Tuesday, 6 August 2013

Belleville Rendez-vous

Belleville Rendez-vous, known as The Triplets of Belleville outside of my native United Kingdom, is a 2003 Oscar nominated animated feature, written and directed by the mastermind behind the similarly styled 2010 Oscar nominated The Illusionist. The film tells the surrealist story of a doting grandma who trains her grandson to compete in the Tour de France before he is kidnapped by the mob. Determined to return him to his native France, she tracks him to Belleville (modelled on New York City) where she and her obese dog befriend the Belleville Triplets, a formerly popular music hall act.

As well as reminding me of director Sylvain Chomet’s quite and masterful feature, The Illusionist, the animation is also reminiscent of classic Disney. The still backdrops and wildly grotesque characters remain faithful to the animation found in the likes of Dumbo or Pinocchio but are darker and drawn with the animator’s tongue firmly in cheek. The animation also displays modern touches but these are counteracted by the wonderfully realised mid twentieth century setting. There are even flairs of psychedelia present and side characters such as an overly foppish waiter and henchmen who seem conjoined at their ridiculously overgrown shoulders wouldn’t look out of place in a dehydrated Yellow Submarine.  The surrealist nature of the animation also extends beyond the character and occasionally creeps into inanimate objects too where it is befitting of the plot.

As well as superb character design, the film also features fascinating set design. Opening on the outskirts of Paris, the movie slowly sees the family’s rural house engulfed by industry and progress before the action is transported across the Atlantic to Belleville which as I’ve mentioned is modelled on New York albeit with hits of Paris and an overall shape of Brittany’s Mont Saint Michel. A shot late on also gives the Saint Michel shape more of a Disney look, perhaps a knowing nod to the style of animation. There are tiny touches, such as the brief Disneyfication, peppered throughout the movie which added intrigue and occasionally bought about a smile. Sometimes these were merely innocuous inclusions of a traffic light based on those found in Berlin or the depiction of peoples from differing countries but each added to the film and created a sense that it merits multiple viewings.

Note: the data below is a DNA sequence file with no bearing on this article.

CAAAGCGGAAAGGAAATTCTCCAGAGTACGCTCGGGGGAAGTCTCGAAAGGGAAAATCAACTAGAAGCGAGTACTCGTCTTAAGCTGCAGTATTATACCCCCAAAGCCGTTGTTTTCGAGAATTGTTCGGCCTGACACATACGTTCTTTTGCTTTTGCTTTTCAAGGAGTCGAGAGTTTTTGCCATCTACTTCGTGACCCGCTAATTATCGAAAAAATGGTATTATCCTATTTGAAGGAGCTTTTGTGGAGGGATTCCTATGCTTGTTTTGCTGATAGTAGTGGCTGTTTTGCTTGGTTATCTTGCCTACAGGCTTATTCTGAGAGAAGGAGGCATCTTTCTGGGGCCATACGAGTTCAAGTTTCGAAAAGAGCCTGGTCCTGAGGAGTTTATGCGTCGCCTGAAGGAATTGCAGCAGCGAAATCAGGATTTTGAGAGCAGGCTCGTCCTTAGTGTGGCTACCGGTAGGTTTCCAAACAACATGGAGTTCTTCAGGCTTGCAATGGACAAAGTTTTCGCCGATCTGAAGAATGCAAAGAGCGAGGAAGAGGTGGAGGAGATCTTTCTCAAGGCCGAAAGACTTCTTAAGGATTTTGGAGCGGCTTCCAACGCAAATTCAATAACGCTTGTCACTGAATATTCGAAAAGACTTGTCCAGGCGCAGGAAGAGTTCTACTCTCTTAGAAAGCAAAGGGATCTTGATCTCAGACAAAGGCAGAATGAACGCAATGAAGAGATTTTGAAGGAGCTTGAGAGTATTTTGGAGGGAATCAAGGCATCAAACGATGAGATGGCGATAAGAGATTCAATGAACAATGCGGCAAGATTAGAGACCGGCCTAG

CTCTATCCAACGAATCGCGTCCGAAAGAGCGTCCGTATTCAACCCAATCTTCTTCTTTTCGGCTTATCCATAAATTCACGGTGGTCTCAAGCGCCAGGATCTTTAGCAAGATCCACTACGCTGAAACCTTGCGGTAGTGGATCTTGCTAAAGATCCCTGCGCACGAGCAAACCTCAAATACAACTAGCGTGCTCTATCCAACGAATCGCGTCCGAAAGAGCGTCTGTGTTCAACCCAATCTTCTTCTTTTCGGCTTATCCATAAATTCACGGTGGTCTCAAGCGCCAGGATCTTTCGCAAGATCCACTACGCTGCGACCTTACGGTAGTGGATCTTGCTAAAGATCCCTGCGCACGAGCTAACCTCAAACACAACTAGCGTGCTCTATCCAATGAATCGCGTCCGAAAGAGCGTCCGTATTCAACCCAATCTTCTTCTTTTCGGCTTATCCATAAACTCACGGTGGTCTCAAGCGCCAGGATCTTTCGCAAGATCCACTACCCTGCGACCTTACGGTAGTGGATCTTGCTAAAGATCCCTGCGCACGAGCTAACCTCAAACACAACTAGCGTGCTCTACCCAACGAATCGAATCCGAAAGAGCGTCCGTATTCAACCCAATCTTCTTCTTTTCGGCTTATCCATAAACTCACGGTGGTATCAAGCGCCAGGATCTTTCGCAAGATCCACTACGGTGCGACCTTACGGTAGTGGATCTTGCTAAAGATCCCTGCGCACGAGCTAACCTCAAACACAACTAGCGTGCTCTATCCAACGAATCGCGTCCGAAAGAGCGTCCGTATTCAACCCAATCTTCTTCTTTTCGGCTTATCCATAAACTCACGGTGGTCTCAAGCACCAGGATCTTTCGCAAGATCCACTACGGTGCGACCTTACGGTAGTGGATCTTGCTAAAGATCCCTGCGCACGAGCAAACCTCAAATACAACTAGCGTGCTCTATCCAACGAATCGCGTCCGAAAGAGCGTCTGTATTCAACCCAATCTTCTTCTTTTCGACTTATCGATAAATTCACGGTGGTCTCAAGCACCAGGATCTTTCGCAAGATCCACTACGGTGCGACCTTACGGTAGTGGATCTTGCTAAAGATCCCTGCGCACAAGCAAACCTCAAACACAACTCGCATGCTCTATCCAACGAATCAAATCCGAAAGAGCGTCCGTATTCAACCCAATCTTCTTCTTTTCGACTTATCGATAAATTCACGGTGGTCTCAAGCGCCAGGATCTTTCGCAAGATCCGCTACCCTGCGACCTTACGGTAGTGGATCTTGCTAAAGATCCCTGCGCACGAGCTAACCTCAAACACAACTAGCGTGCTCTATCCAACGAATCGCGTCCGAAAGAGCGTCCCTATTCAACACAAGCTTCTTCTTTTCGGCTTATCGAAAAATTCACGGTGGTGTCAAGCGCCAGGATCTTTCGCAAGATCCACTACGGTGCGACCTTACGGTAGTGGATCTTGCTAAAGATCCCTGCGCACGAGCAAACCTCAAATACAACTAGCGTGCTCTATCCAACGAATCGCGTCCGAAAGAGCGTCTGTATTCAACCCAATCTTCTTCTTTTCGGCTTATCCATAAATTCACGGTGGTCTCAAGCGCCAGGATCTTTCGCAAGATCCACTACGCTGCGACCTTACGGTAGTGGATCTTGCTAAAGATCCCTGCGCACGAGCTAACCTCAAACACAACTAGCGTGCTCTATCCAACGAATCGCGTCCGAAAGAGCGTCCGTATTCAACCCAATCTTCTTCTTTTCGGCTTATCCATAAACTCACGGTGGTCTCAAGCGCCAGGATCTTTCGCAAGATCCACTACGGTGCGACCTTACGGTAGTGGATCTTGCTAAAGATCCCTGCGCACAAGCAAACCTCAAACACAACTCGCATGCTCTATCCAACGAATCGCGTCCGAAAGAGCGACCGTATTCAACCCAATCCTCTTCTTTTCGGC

The film is presented in the French language but lacks subtitles for non-French speakers. This isn’t a problem though as what little dialogue the film contains is usually incidental and doesn’t impact on the story. Dialogue is generally confined to television and radio programmes, cycling commentary and odd mutterings from the central characters. Instead of words, the film talks through the character’s actions and expressions and this is where the interesting animation helps to explain exactly what is going on. The well designed characters are full of expression and their actions ooze meaning. Like The Illusionist, the film is near ‘silent’ and the only audible memories I have of the film are of its fantastic score from which the incredibly catchy song ‘Belleville Rendez-vous’ was Oscar nominated.   

Although pitched as a quirky animated comedy, the film has a lot more to say than is initially evident. I enjoyed the depiction of Americans and America as obese, food obsessed slobs, a typically French attitude towards their New World friends. The film isn’t afraid to poke fun at the French either though with three French characters eating nothing but frogs whether it be in stew, skewered or as lollies. The film also appeared to have a lot to say about Capitalism too. To go into detail would involve spoilers but it’s evident from the plot that the film views Capitalism as a machine run by mindless drones who sweat hard but go nowhere, kept in a perpetual vegetative state but their overseers. It took me a while to pick up on these subtle themes but I’m sure that they were intended. The film gets away with some of its harsher themes and opinions thanks to its charming overall look and style. It’s a little like a cute, cheeky toddler who you allow to push things further than you would their older sibling.

Belleville Rendez-vous is a really enjoyable feature which I’m thrilled to have chanced upon. (Thanks Mike). Although it lost to Finding Nemo at the 2003 Academy Awards, a decision that The Academy should have no reason to regret, this is a fascinating little film, unlike anything else that is being made today. Its style and animation harks back to a time long gone and although sometimes slow, it rewards the viewer’s concentration with some minute detail, reoccurring jokes and an unusual story. I highly recommend spending an hour and a quarter with it if you ever get the chance. 



  1. It's a long time since I saw this. I loved it, but if you'd have asked me I wouldn't have been able to tell you that it had so little dialogue. I mostly remember his huge thighs as he trained for the Le Tour, and of course the Belleville Rendezvous tune! I think I should revisit this.

    1. His thights and calves were so exaggerated and weird. I looved the lack of interest in acceptable proportions.